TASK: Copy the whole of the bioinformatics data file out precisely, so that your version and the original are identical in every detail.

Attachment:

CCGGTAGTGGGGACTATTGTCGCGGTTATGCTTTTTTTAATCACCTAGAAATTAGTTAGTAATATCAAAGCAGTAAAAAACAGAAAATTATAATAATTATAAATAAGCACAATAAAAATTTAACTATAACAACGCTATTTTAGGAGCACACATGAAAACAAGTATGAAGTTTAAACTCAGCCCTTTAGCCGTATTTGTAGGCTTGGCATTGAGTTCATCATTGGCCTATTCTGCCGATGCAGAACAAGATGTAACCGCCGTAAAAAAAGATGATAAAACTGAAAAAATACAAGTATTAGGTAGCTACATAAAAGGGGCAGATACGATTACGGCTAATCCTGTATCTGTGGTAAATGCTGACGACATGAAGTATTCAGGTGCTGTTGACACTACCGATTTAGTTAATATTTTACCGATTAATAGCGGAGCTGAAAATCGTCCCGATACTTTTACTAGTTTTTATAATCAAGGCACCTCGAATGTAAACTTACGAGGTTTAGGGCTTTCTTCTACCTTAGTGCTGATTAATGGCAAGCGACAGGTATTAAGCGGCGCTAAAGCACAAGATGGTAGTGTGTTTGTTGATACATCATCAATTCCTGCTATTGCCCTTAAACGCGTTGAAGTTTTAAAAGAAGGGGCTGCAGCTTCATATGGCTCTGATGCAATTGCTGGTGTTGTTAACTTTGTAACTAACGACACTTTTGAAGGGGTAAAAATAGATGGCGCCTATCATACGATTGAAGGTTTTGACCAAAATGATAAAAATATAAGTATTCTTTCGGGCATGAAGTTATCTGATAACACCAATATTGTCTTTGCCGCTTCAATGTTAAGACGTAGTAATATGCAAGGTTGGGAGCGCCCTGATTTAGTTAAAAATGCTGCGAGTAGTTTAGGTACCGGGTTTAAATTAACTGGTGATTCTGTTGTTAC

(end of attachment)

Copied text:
CCGGTAGTGGGGACTATTGTCGCGGTTATGCTTTTTTTAATCACCTAGAAATTAGTTAGTAATATCAAAGCAGTAAAAAACAGAAAATTATAATAATTATAAATAAGCACAATAAAAATTTAACTATAACAACGCTATTTTAGGAGCACACATGAAAACAAGTATGAAGTTTAAACTCAGCCCTTTAGCCGTATTTGTAGGCTTGGCATTGAGTTCATCATTGGCCTATTCTGCCGATGCAGAACAAGATGTAACCGCCGTAAAAAAAGATGATAAAACTGAAAAAATACAAGTATTAGGTAGCTACATAAAAGGGGCAGATACGATTACGGCTAATCCTGTATCTGTGGTAAATGCTGACGACATGAAGTATTCAGGTGCTGTTGACACTACCGATTTAGTTAATATTTTACCGATTAATAGCGGAGCTGAAAATCGTCCCGATACTTTTACTAGTTTTTATAATCAAGGCACCTCGAATGTAAACTTACGAGGTTTAGGGCTTTCTTCTACCTTAGTGCTGATTAATGGCAAGCGACAGGTATTAAGCGGCGCTAAAGCACAAGATGGTAGTGTGTTTGTTGATACATCATCAATTCCTGCTATTGCCCTTAAACGCGTTGAAGTTTTAAAAGAAGGGGCTGCAGCTTCATATGGCTCTGATGCAATTGCTGGTGTTGTTAACTTTGTAACTAACGACACTTTTGAAGGGGTAAAAATAGATGGCGCCTATCATACGATTGAAGGTTTTGACCAAAATGATAAAAATATAAGTATTCTTTCGGGCATGAAGTTATCTGATAACACCAATATTGTCTTTGCCGCTTCAATGTTAAGACGTAGTAATATGCAAGGTTGGGAGCGCCCTGATTTAGTTAAAAATGCTGCGAGTAGTTTAGGTACCGGGTTTAAATTAACTGGTGATTCTGTTGTTAC